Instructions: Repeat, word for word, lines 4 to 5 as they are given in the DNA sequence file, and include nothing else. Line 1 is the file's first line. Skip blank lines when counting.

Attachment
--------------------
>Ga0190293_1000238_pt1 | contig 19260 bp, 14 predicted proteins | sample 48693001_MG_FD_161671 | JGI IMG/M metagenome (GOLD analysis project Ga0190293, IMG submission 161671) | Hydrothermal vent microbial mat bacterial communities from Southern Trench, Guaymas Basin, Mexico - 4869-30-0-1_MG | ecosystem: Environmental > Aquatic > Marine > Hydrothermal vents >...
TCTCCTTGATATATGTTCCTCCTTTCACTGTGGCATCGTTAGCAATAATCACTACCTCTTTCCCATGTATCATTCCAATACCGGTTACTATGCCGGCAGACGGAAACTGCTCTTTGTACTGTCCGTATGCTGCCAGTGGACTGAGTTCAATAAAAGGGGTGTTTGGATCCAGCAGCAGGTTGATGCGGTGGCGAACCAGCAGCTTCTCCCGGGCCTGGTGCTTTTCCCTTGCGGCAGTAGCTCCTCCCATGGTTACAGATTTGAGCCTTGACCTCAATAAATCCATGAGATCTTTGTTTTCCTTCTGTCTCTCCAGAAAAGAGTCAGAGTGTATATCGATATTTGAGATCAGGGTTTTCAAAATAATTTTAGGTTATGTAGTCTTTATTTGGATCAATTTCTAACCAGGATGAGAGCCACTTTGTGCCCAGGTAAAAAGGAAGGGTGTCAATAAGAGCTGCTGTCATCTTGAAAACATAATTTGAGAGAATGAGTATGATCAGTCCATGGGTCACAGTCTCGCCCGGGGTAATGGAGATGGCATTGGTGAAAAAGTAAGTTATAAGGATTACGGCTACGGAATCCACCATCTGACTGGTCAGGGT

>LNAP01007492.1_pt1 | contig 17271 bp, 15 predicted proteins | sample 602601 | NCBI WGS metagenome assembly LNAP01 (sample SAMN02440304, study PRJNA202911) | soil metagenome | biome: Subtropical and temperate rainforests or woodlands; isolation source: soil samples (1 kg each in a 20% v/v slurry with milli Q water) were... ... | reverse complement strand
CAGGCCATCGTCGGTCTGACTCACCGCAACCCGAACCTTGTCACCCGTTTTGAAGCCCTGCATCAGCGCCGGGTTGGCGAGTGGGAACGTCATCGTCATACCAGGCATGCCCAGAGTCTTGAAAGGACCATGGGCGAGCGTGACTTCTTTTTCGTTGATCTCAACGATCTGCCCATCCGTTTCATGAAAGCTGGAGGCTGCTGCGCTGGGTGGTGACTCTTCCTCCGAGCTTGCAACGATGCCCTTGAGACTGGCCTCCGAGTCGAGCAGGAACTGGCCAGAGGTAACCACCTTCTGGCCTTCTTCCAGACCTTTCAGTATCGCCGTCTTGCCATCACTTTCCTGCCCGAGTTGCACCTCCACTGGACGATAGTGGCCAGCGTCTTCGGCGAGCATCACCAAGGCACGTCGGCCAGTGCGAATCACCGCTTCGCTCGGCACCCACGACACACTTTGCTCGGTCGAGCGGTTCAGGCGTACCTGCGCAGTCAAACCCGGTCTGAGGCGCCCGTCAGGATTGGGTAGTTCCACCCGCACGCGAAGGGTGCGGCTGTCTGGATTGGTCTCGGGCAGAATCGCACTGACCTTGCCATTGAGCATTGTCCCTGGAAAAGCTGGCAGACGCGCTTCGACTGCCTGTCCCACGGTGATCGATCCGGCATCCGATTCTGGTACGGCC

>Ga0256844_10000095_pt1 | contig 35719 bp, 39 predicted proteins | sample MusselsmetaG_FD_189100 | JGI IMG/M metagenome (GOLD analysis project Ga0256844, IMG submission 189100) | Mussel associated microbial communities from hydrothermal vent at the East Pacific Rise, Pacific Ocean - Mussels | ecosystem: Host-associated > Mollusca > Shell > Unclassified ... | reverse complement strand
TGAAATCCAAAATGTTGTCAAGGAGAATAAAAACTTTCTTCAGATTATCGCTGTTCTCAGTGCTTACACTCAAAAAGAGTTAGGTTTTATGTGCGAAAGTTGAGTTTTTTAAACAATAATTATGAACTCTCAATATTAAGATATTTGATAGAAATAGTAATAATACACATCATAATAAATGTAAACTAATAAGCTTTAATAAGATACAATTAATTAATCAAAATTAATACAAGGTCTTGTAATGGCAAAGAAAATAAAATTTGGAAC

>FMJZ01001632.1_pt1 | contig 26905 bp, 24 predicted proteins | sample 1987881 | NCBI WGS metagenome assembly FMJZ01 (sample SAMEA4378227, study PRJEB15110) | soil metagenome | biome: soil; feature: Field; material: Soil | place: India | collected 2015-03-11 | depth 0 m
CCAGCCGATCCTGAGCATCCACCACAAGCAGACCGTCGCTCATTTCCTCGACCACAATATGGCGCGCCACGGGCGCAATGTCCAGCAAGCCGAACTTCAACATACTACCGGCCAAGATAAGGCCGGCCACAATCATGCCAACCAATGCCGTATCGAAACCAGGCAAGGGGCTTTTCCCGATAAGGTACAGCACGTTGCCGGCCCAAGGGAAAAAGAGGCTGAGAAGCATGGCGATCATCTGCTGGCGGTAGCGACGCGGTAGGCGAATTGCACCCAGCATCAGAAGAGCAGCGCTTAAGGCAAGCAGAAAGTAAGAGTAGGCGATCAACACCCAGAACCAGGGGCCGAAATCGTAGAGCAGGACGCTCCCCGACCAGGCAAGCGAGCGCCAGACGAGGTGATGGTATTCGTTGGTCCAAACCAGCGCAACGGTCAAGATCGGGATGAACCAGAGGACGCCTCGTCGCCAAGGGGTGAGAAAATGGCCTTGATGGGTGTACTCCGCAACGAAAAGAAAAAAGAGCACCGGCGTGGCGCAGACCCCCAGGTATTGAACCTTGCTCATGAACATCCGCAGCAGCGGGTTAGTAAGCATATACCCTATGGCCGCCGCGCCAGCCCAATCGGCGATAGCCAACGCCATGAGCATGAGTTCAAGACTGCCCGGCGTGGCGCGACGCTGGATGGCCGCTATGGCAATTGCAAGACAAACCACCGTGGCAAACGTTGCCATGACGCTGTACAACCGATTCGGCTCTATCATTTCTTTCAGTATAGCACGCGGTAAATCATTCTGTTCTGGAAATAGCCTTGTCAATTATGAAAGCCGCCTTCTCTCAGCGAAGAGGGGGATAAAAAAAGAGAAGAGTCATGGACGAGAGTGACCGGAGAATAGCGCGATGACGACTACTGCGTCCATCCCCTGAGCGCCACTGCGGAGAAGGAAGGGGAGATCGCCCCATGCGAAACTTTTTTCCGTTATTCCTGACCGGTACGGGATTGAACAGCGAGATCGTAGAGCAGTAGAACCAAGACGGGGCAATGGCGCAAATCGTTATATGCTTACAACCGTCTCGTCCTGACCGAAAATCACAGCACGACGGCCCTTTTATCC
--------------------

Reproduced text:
CAGGCCATCGTCGGTCTGACTCACCGCAACCCGAACCTTGTCACCCGTTTTGAAGCCCTGCATCAGCGCCGGGTTGGCGAGTGGGAACGTCATCGTCATACCAGGCATGCCCAGAGTCTTGAAAGGACCATGGGCGAGCGTGACTTCTTTTTCGTTGATCTCAACGATCTGCCCATCCGTTTCATGAAAGCTGGAGGCTGCTGCGCTGGGTGGTGACTCTTCCTCCGAGCTTGCAACGATGCCCTTGAGACTGGCCTCCGAGTCGAGCAGGAACTGGCCAGAGGTAACCACCTTCTGGCCTTCTTCCAGACCTTTCAGTATCGCCGTCTTGCCATCACTTTCCTGCCCGAGTTGCACCTCCACTGGACGATAGTGGCCAGCGTCTTCGGCGAGCATCACCAAGGCACGTCGGCCAGTGCGAATCACCGCTTCGCTCGGCACCCACGACACACTTTGCTCGGTCGAGCGGTTCAGGCGTACCTGCGCAGTCAAACCCGGTCTGAGGCGCCCGTCAGGATTGGGTAGTTCCACCCGCACGCGAAGGGTGCGGCTGTCTGGATTGGTCTCGGGCAGAATCGCACTGACCTTGCCATTGAGCATTGTCCCTGGAAAAGCTGGCAGACGCGCTTCGACTGCCTGTCCCACGGTGATCGATCCGGCATCCGATTCTGGTACGGCC

>Ga0256844_10000095_pt1 | contig 35719 bp, 39 predicted proteins | sample MusselsmetaG_FD_189100 | JGI IMG/M metagenome (GOLD analysis project Ga0256844, IMG submission 189100) | Mussel associated microbial communities from hydrothermal vent at the East Pacific Rise, Pacific Ocean - Mussels | ecosystem: Host-associated > Mollusca > Shell > Unclassified ... | reverse complement strand